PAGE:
Turning It Up
Creators of indie music site share a groove for business
During college, Brett Woitunski ’03, Nate Hudson ’04, and Mitchell Pavao ’03 had something in common even before they met. “I think we were all bitten by the same bug,” Hudson recalls. “We didn’t want a ‘job in a box’ when we got out of school.”
A scheme for avoiding that doom first hit Woitunski, during his senior year. He considered creating a social-networking Web site for college students. But then a site that provided free MP3 downloads was shut down for music copyright violation, leaving 700,000 unsigned bands homeless on the Internet. Sensing opportunity, Woitunski junked his original idea and began planning a music-networking site.
In seeking technical help he found Pavao and Hudson. The three soon launched PureVolume.com to promote new music and emerging artists. It provides each artist with a profile that typically includes basic information, updates, pictures, show schedules, and streaming audio. Artists can also offer songs as free downloads. Listeners and fans can create their own profiles to interact with artists and one another and to track and share music. Indie music aficionados and recording industry executives comb the site for promising talent.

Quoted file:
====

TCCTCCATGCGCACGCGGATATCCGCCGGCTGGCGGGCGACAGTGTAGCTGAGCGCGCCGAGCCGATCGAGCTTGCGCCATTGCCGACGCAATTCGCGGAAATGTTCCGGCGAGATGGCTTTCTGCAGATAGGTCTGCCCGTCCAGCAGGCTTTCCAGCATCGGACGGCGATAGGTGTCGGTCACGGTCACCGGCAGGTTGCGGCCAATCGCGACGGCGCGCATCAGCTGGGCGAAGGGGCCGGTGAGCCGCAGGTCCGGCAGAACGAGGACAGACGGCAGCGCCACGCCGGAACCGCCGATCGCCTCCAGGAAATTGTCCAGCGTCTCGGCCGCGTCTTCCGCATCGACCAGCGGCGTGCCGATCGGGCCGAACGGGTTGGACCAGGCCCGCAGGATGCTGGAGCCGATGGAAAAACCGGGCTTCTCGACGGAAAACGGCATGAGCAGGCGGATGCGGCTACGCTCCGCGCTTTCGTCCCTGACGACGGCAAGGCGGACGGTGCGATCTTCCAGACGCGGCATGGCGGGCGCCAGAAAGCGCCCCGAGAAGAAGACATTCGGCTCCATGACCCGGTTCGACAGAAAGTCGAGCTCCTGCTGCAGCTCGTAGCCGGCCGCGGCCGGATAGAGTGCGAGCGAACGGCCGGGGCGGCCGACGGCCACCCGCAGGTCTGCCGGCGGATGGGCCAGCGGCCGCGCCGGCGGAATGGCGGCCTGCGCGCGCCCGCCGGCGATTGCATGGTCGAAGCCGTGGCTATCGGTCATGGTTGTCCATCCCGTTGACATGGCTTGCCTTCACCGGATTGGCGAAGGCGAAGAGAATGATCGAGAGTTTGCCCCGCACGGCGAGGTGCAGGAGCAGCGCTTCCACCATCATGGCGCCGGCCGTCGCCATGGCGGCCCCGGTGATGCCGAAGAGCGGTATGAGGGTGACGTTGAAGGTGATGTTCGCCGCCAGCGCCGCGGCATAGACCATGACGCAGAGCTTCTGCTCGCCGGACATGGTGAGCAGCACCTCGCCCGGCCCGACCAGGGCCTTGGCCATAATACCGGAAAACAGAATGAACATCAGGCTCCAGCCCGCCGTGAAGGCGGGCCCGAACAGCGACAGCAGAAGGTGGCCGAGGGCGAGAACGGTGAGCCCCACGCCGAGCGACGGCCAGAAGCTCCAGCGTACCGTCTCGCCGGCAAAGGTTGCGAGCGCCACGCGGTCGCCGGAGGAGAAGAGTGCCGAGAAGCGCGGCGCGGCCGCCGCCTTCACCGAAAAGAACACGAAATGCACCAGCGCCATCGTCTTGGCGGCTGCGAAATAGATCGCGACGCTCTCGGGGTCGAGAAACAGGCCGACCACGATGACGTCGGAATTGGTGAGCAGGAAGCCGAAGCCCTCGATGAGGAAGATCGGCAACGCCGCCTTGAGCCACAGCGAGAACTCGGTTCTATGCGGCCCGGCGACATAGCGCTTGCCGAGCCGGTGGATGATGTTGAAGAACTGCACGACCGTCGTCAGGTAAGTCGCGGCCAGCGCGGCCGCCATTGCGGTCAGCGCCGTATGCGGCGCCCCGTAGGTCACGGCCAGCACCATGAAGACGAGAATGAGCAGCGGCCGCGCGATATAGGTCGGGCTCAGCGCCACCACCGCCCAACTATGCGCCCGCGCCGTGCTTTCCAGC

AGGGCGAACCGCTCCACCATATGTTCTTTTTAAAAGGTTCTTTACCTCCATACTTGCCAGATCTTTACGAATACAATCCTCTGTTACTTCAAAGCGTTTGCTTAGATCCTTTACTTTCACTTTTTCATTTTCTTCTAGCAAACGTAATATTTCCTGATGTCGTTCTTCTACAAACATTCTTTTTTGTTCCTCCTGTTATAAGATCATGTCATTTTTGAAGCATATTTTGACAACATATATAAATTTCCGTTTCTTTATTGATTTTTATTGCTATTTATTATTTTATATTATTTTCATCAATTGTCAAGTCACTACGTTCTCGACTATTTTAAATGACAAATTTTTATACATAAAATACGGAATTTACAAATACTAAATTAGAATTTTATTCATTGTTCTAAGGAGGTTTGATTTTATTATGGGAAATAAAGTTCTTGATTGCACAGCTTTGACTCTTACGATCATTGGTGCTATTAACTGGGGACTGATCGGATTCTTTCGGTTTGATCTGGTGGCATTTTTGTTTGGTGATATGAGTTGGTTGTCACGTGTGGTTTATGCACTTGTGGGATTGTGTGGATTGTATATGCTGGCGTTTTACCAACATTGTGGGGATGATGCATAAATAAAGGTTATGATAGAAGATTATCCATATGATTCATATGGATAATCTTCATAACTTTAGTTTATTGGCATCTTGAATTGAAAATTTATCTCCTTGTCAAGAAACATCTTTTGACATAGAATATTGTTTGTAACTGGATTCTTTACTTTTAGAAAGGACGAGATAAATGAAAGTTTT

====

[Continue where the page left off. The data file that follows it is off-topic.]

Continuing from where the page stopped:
The business started modestly enough, in Amherst and with the cheapest possible office, furniture, and equipment. The site’s earliest income came from “pro” memberships to bands. “The first day we had someone sign up for a year—70 bucks—and someone sign up for a month—eight bucks,” remembers Woitunski. “It wasn’t much but it was good for the first day.” The site was soon popular enough to sell home-page placement and banner slots.
Today—with Woitunski as CEO, Pavao as CIO, and Hudson as CTO—PureVolume is headquartered in Los Angeles. It uses more than 50 servers, hosts more than 650,000 artists, and has more than 1.2 million members.
If the payoff has been big, it hasn’t come easy: Woitunski tells of routine 18-hour workdays and of being haunted for the remaining six hours by the next day’s demands. “You sort of have to be obsessed to make a business successful,” he admits.